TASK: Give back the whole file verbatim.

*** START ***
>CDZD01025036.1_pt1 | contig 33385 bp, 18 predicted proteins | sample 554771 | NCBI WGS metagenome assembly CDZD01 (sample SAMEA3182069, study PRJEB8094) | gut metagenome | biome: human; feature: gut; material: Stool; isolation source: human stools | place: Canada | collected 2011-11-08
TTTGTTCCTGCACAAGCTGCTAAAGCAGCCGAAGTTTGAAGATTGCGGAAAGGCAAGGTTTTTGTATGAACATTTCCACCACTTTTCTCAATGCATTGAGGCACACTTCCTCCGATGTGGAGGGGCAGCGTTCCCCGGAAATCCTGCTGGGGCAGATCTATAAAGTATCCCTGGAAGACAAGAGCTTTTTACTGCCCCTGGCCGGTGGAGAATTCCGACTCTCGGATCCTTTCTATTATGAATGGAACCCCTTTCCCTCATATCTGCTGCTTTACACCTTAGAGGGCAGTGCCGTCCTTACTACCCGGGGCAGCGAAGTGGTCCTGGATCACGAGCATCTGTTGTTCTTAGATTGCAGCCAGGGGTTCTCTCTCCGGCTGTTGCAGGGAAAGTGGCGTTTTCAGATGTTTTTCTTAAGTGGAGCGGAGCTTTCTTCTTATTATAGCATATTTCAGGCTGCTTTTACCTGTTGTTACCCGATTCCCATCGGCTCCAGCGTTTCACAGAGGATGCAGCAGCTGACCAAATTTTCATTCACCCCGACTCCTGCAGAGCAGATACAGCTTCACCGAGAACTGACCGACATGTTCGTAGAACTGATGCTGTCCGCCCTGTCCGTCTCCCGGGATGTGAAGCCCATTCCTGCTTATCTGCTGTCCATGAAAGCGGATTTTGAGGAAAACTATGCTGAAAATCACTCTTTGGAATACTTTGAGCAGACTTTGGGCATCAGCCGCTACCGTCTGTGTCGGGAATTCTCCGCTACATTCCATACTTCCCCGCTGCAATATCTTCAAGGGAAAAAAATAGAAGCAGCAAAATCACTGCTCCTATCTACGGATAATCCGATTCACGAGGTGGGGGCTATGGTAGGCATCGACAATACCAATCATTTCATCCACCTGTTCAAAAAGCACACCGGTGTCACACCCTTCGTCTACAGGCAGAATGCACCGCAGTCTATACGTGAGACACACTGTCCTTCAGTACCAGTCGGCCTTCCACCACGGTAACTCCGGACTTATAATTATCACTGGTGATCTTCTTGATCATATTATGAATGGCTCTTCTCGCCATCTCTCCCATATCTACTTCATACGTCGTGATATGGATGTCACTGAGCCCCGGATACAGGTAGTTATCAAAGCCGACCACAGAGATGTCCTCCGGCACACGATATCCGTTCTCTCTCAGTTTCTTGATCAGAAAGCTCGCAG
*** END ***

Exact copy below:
>CDZD01025036.1_pt1 | contig 33385 bp, 18 predicted proteins | sample 554771 | NCBI WGS metagenome assembly CDZD01 (sample SAMEA3182069, study PRJEB8094) | gut metagenome | biome: human; feature: gut; material: Stool; isolation source: human stools | place: Canada | collected 2011-11-08
TTTGTTCCTGCACAAGCTGCTAAAGCAGCCGAAGTTTGAAGATTGCGGAAAGGCAAGGTTTTTGTATGAACATTTCCACCACTTTTCTCAATGCATTGAGGCACACTTCCTCCGATGTGGAGGGGCAGCGTTCCCCGGAAATCCTGCTGGGGCAGATCTATAAAGTATCCCTGGAAGACAAGAGCTTTTTACTGCCCCTGGCCGGTGGAGAATTCCGACTCTCGGATCCTTTCTATTATGAATGGAACCCCTTTCCCTCATATCTGCTGCTTTACACCTTAGAGGGCAGTGCCGTCCTTACTACCCGGGGCAGCGAAGTGGTCCTGGATCACGAGCATCTGTTGTTCTTAGATTGCAGCCAGGGGTTCTCTCTCCGGCTGTTGCAGGGAAAGTGGCGTTTTCAGATGTTTTTCTTAAGTGGAGCGGAGCTTTCTTCTTATTATAGCATATTTCAGGCTGCTTTTACCTGTTGTTACCCGATTCCCATCGGCTCCAGCGTTTCACAGAGGATGCAGCAGCTGACCAAATTTTCATTCACCCCGACTCCTGCAGAGCAGATACAGCTTCACCGAGAACTGACCGACATGTTCGTAGAACTGATGCTGTCCGCCCTGTCCGTCTCCCGGGATGTGAAGCCCATTCCTGCTTATCTGCTGTCCATGAAAGCGGATTTTGAGGAAAACTATGCTGAAAATCACTCTTTGGAATACTTTGAGCAGACTTTGGGCATCAGCCGCTACCGTCTGTGTCGGGAATTCTCCGCTACATTCCATACTTCCCCGCTGCAATATCTTCAAGGGAAAAAAATAGAAGCAGCAAAATCACTGCTCCTATCTACGGATAATCCGATTCACGAGGTGGGGGCTATGGTAGGCATCGACAATACCAATCATTTCATCCACCTGTTCAAAAAGCACACCGGTGTCACACCCTTCGTCTACAGGCAGAATGCACCGCAGTCTATACGTGAGACACACTGTCCTTCAGTACCAGTCGGCCTTCCACCACGGTAACTCCGGACTTATAATTATCACTGGTGATCTTCTTGATCATATTATGAATGGCTCTTCTCGCCATCTCTCCCATATCTACTTCATACGTCGTGATATGGATGTCACTGAGCCCCGGATACAGGTAGTTATCAAAGCCGACCACAGAGATGTCCTCCGGCACACGATATCCGTTCTCTCTCAGTTTCTTGATCAGAAAGCTCGCAG